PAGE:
Thursday, February 26, 2009

The Microsoft Operations Framework and Virtualization

Due to some of the stuff that I’ll be working on for my day/night/weekend job at Configuresoft I’m going to be spending a bit more time in the world of Virtualization. This is interesting to me on a number of fronts, but especially since Virtualization seems to be the latest “mega trend” that IT is embracing. Given that my work-life these days revolves around building software to help optimize IT operations, it’s only natural that I get to play in the world of Virtualization.

The good folks at Microsoft® have seen fit to create a “Solution Accelerator”  companion guide centered around Virtualization. (The guide is currently in Beta, but take a look at the “Virtualization Suite” located here: )

The interesting thing to me about this guide is that it’s actually a companion document to the Microsoft Operations Framework (MOF) IT process guidance, and of course if you’ve heard me speak over the last year or read any of my blog entries (Yes Matthew, I really do have a blog) then you know I’m all about IT Process in general and MOF in particular.

MOF and Virtualization

Following the logic laid out in the document mentioned above, there are basically 5 steps to implementing virtualization. the steps provide very high-level guidance that makes for a decent roadmap to aid in creating a virtualization plan for an organization.

Step One: Understand the Virtualization Technologies

When most people think of “Virtualization” they think of running one or more virtual machines on a physical host system. Virtualization is much more than that. There are various virtualization technologies that are useful to organizations including application, network, desktop and storage virtualization. Having a good understanding of these technologies will help IT managers choose the right ones for their specific virtualization projects.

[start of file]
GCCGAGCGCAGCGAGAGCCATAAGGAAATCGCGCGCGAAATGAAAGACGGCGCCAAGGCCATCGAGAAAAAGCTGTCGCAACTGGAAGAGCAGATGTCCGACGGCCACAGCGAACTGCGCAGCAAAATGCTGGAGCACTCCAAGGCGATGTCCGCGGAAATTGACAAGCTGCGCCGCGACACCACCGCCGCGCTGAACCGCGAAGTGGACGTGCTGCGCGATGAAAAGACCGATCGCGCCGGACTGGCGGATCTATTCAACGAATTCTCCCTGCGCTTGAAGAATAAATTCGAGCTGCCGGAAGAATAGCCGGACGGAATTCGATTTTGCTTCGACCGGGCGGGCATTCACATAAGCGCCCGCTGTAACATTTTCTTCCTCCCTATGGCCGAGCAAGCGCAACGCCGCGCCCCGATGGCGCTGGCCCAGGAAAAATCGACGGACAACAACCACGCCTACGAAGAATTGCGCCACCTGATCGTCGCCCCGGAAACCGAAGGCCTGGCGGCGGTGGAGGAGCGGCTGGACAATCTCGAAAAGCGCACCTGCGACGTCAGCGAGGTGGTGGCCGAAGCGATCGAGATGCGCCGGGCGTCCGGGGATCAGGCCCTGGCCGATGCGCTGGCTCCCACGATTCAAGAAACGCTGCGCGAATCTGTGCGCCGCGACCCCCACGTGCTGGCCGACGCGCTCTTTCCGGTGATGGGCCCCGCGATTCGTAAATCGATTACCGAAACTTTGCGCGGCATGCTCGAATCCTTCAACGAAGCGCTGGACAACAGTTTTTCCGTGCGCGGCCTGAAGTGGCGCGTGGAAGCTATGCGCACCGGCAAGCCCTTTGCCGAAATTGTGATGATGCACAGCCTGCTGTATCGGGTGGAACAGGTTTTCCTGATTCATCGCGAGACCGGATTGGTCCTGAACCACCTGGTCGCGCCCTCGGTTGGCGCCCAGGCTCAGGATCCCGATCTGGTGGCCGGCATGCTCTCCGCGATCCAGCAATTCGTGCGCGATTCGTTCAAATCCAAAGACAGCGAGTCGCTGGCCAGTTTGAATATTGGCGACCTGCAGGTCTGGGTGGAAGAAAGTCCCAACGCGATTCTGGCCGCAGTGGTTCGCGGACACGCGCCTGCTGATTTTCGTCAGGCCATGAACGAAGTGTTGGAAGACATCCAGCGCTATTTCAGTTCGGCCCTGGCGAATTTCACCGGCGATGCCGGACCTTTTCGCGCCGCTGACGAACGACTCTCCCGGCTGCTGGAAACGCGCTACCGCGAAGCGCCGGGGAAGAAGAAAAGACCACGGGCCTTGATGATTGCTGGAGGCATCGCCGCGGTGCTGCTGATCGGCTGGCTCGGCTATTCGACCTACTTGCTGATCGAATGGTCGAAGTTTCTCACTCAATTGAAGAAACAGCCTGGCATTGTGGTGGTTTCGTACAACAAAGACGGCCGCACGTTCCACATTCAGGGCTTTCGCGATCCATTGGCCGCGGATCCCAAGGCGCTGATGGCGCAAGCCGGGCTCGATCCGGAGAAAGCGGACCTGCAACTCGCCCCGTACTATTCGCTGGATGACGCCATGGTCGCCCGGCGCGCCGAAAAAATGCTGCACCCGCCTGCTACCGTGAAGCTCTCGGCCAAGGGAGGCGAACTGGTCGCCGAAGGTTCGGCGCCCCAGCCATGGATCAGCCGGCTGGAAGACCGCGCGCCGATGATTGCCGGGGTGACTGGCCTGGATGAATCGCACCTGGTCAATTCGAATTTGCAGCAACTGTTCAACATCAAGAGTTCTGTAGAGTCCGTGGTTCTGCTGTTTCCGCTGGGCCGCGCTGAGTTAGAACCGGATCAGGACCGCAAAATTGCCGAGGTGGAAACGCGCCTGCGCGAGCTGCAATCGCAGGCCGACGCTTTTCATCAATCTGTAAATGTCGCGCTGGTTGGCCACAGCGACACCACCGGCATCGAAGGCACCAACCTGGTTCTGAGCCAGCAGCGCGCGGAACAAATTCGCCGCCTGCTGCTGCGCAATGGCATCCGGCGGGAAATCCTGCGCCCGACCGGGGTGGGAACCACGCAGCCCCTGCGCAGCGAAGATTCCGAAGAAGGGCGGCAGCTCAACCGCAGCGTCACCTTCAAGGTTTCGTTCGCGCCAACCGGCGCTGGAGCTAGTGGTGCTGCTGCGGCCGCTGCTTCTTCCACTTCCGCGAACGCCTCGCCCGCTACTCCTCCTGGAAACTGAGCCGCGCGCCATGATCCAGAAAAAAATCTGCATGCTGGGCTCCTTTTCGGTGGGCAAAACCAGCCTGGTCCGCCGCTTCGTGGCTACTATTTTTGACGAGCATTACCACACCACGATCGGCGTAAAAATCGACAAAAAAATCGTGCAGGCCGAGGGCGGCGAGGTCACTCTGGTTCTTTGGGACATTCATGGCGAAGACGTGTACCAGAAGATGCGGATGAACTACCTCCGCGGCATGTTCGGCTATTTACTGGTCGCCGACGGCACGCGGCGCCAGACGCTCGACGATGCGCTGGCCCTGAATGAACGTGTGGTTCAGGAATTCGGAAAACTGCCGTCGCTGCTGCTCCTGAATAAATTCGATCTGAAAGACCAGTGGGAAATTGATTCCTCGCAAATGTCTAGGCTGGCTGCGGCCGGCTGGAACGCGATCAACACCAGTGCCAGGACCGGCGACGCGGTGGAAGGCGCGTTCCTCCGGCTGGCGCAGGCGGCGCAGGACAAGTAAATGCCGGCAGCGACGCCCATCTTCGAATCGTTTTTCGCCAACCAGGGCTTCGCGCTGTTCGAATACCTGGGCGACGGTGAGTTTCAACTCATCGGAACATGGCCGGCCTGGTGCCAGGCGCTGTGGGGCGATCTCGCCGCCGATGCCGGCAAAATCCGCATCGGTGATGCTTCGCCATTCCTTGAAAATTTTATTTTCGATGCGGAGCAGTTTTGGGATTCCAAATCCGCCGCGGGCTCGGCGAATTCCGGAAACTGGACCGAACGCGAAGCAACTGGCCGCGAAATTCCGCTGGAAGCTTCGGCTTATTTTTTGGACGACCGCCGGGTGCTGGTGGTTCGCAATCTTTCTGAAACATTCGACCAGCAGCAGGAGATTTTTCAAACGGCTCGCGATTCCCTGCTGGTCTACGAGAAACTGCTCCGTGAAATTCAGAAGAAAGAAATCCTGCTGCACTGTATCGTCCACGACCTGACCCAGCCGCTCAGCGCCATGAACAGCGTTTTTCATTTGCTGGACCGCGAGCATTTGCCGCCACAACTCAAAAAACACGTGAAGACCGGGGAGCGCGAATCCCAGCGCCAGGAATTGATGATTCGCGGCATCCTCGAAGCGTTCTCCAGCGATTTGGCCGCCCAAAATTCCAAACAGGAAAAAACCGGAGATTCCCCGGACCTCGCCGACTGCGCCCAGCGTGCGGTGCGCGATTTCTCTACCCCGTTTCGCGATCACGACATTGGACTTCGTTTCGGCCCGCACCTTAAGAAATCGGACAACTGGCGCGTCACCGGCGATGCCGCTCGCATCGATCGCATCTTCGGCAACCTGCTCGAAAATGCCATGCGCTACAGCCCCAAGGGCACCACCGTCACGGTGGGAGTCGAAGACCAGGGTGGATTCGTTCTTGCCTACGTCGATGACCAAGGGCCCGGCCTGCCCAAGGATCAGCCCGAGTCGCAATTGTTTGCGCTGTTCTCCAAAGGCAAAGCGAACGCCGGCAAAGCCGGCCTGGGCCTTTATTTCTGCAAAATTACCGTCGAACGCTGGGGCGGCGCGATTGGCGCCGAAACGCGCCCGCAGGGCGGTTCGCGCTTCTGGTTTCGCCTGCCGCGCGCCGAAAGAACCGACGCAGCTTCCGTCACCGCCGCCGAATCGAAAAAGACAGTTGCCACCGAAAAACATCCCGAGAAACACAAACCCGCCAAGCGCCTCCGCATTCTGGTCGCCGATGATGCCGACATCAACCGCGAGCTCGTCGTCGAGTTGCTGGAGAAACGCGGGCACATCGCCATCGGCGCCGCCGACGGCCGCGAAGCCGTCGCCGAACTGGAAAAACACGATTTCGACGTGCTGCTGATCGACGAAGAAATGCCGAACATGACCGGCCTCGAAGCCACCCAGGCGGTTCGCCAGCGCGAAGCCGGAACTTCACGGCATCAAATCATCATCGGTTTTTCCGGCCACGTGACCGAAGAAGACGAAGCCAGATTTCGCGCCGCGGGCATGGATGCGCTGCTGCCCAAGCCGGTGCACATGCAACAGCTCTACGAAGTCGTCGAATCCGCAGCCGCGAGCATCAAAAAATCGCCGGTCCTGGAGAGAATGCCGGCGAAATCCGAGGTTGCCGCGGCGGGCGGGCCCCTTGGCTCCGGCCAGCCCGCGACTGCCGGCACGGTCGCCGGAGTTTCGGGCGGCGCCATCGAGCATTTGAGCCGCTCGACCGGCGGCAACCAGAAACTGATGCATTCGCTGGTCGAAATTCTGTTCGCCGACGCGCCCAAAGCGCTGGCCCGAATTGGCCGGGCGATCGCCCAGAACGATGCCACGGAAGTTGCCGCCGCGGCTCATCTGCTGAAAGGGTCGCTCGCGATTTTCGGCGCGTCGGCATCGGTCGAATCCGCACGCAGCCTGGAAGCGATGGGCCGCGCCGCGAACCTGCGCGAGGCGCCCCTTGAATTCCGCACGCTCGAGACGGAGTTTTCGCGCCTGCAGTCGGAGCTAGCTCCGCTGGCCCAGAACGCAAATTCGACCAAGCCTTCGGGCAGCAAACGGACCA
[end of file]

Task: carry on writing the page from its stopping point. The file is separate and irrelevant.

Step Two: Review the existing infrastructure

Just like any other improvement process, you need to first have a baseline of your environment. Having a good understanding of what is installed, where it’s located and how it’s used is critical to the success of any virtualization project. Developing a good understanding of your current environment is essential to creating the plan for virtualization.

Step Three: Prepare to support Virtualization

Many times, when organizations set out on projects that are designed to save money in the long run, they neglect to understand that there will be short term costs involved. Virtualization tends to exacerbate this issue because much of the “legacy” hardware in organizations today is generally not optimized for virtualization. In very general terms, the most important part of any machine (server or workstation) virtualization project is the IO subsystem. Having good “back end” storage connected to your virtual platform will be essential for a successful virtualization project. There are many other factors as well, so planning this step is critical to the overall success of the project.

Step Four: Update the IT Architecture

Once the existing environment is understood and the overall “big picture” is developed for the virtualization project, it’s important to build a specific systems architecture to support it. This step builds a conceptual understanding of what exactly will change in the environment to support virtualization, and will serve as the overall model for how the project is implemented. This step is critical to the success of any virtualization project, and is often the one most overlooked by organizations.

Step Five: Update IT Management Processes

Once the conceptual architecture is complete and the new environment is understood, it’s important to develop management processes that will fit into the new environment. This step is all-too-often overlooked until after the project is underway, leaving managers feeling as if they are working hard to catch up. It’s very important to get “ahead of the game” by having plans in place to support the environment before the project is deployed.

Putting it all Together

The five steps above are over-simplifications of what exactly is necessary to embark upon a successful virtualization project. There are of course many more things to consider within each of the steps, and there’s also a step 6 which involves actually deploying the virtualized environment. Following these guidelines though will help organizations understand exactly how virtualization can be employed in their environment and will help them to develop clear and concise business requirements for deploying virtualization.

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